Until this year, when I've been asked what my best Halloween costume ever was, I've cited the year I went as the Incredible Hulk, draped in a plastic smock, breath steaming behind a green plastic mask.
Ever since I can remember (though I don't remember many of my early childhood costumes, and have no photos of them), I've been draped in something for Halloween, hiding beneath plastic, swimming inside capes, while everyone around me seemed to shed all of their exterior layers and let their freak flags fly. I didn't dress as a princess; I dressed as a witch.
For years as an adult, I insisted that I don't wear Halloween costumes, that I merely accessorize, resulting in a collection of kitty ears, devil horns, glittery masks, and ladybug and fairy wings (now in storage) that don't constitute a costume per se but at least give a touch of festive flair for the holiday. And after years of gender-neutral and unisex outfits, generally of the ghoulish variety, in my 20s and early 30s, I just wanted to be seen as cute.
But of course I love dressing up. I'm an actor, after all. I've just never felt like I could compete with the other New York girls on Halloween, in this city whose parade is world-famous and whose population is intimidatingly attractive.
But I've longed for the sexy ensembles that surrounded me: the French maids, nurses, angels, cheerleaders, and superheroes with their short skirts and hot pants, bare midriffs and decolletage. I've ached to be the one that everybody wanted their photo taken with. I've craved the confidence it takes to wear an outfit like that, and dare to be photographed in it.
And then this year, I lost 45 pounds. I turned 35 years old. And suddenly, as my body got a little better, my brain got a little braver.
I was determined to dress up this year.
I wasn't sure which iconic figure I was going to select, so I started shopping early. Nearly immediately after moving to Astoria, I began hitting all the party stores, Ricky's, and Halloween pop-up shops I could find - of which there are plenty - to scope out the offerings for this year. And then I found a gold chain bra in 1980s packaging that touted, "A perfect accompaniment to your harem girl costume!"
Given my recent travels in North Africa and interest in Middle Eastern culture, and my experience studying bellydancing, the outfit was a no-brainer. And given my new relocation to Queens, I was sure to be able to source most of my outfit locally. Slowing accruing the basics - red bra and boy shorts, a sheer red wrap - and additional accessories - slave bracelet, anklet, belly jewels, veil and shoes - I assembled an ensemble that was my sexiest and most revealing ever.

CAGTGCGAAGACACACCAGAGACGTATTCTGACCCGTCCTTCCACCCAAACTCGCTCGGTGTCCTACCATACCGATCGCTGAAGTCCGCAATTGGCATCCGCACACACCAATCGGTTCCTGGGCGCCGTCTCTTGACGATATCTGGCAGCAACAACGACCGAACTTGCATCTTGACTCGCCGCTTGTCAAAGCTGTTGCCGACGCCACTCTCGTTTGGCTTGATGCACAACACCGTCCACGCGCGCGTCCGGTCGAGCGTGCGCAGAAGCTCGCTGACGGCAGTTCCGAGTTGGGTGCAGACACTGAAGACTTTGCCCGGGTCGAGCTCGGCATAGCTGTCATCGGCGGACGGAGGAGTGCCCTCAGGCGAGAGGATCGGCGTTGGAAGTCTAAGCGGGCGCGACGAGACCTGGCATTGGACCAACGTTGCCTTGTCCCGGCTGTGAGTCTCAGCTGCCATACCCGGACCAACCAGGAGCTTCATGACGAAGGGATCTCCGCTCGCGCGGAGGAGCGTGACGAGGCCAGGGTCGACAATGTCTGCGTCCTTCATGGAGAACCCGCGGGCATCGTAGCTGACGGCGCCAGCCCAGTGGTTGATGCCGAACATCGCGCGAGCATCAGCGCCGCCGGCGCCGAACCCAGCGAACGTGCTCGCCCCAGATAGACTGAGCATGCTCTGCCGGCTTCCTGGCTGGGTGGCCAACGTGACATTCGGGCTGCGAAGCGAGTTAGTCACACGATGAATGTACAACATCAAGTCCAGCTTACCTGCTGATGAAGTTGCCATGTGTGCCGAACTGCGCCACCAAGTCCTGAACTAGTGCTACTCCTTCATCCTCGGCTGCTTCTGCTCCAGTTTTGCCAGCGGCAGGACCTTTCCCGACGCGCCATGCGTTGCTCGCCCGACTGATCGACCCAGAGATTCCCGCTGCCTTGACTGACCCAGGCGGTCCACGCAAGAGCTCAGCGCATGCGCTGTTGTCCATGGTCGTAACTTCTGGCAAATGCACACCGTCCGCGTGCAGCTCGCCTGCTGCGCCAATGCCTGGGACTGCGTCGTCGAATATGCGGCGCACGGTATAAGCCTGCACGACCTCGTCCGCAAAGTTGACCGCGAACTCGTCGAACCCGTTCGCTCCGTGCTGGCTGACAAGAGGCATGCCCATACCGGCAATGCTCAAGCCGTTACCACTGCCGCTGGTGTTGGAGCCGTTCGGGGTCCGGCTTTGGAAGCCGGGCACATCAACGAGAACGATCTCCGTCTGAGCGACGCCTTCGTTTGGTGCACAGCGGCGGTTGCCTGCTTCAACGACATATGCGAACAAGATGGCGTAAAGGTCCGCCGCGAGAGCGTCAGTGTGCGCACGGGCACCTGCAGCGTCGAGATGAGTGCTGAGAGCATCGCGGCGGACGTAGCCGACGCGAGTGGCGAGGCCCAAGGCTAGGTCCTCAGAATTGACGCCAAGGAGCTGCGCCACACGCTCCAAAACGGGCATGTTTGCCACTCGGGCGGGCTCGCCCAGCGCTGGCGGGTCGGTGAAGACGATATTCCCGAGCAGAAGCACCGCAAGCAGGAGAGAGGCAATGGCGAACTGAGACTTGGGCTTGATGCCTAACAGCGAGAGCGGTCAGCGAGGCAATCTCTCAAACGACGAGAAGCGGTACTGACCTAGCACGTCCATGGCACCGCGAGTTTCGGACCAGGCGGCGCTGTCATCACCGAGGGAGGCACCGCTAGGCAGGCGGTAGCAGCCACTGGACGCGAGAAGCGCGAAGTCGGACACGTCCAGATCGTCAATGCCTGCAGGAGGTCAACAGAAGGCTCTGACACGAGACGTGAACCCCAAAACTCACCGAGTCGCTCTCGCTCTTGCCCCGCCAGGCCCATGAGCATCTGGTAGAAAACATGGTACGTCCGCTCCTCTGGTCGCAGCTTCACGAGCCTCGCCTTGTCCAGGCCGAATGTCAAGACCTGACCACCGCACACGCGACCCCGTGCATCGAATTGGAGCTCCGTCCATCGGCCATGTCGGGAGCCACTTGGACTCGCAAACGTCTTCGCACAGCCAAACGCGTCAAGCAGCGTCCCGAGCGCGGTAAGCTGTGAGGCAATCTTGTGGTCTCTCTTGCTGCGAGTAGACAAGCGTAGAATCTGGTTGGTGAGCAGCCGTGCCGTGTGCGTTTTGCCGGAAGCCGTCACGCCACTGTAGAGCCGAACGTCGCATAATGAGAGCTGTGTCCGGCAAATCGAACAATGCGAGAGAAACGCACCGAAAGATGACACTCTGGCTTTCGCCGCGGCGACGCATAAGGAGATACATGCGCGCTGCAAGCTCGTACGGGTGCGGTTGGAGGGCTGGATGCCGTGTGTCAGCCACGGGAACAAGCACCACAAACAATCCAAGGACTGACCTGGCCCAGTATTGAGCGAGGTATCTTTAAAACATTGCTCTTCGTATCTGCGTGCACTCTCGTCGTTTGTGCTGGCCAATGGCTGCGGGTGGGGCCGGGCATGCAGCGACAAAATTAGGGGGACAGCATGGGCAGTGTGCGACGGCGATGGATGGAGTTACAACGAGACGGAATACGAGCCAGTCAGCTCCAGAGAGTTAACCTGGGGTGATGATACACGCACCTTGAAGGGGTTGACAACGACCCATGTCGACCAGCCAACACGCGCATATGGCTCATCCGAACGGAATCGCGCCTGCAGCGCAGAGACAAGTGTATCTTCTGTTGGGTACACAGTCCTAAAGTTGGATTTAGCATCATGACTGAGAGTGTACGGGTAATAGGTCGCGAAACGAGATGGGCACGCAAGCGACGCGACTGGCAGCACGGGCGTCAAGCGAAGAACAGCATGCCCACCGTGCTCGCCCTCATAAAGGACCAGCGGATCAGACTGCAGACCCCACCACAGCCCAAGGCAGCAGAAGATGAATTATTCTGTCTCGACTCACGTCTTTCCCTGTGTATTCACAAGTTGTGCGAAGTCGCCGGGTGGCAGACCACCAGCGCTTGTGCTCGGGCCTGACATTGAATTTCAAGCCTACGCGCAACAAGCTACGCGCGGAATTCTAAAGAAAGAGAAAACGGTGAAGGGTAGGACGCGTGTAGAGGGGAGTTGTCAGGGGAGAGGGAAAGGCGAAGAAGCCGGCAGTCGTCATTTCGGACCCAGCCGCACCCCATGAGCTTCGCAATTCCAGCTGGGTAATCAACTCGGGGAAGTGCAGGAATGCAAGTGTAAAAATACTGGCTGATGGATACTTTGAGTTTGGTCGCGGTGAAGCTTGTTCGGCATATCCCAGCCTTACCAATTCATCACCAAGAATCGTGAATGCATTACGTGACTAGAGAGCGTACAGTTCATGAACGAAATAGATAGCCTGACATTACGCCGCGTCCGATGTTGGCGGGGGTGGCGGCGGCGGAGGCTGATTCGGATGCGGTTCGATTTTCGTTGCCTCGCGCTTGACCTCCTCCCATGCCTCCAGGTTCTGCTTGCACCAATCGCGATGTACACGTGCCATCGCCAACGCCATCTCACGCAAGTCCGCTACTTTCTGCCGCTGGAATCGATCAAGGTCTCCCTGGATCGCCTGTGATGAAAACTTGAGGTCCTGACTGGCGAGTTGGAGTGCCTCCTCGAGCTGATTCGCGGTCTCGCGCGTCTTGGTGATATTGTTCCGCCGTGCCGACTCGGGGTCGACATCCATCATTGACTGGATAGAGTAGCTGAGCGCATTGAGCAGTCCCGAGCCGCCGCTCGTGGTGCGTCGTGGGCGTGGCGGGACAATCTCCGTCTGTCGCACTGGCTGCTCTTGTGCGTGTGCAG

The only problem?
I had to wear it in public.
Friday night, I was standing in my bedroom, overhead white light blaring, staring at myself in the full-length mirror, wrapping my arms around my exposed waist and doubling over in fear. How was I going to even leave my room, much less the apartment, much less the building? What was I thinking? What was my Plan B??
But as I slowly emerged, first poking my head out of my door and then an arm, then an exposed leg, I surprised my roommate, who in shock said, "Oh my God! You're hot! Look at you!"
Although that gave me the confidence I needed to walk down 30th Avenue, I then had to take the subway, walk into a brightly lit bar full of people, stay there and actually talk to them for a couple of hours.
In the end, I survived. Some people averted their eyes, others couldn't stop hugging me. An Egyptian man tried to give me his phone number on the 7 train platform. A Brooklyn man asked for three wishes. A band from Atlanta sent me drinks from across the bar. People called out to me, "Hey bellydancer!" And I was brave enough to actually wear the costume two nights in a row.
Even after losing 45 pounds, I'm only now right at the very high end of the healthy weight range for my height. I'm a pound or so away from not being overweight for the first time in my entire life. (I was born three weeks late and therefore a big baby.) I'm not thin, per se - at least not by any conventional American standards - but in Brooklyn and Queens, the resounding reaction was, "You're hot!"
I'll take it.
As scary as baring my midriff is - especially because most of my bikini-clad time has been spent underwater and therefore not that exposed - I'm glad I did it. After spending the last 10 months slowly losing the equivalent of a small child, I don't have to suck my stomach in all of the time. I can see my feet.
And a bellydancer should have a little bit of belly...something to shake, at least.
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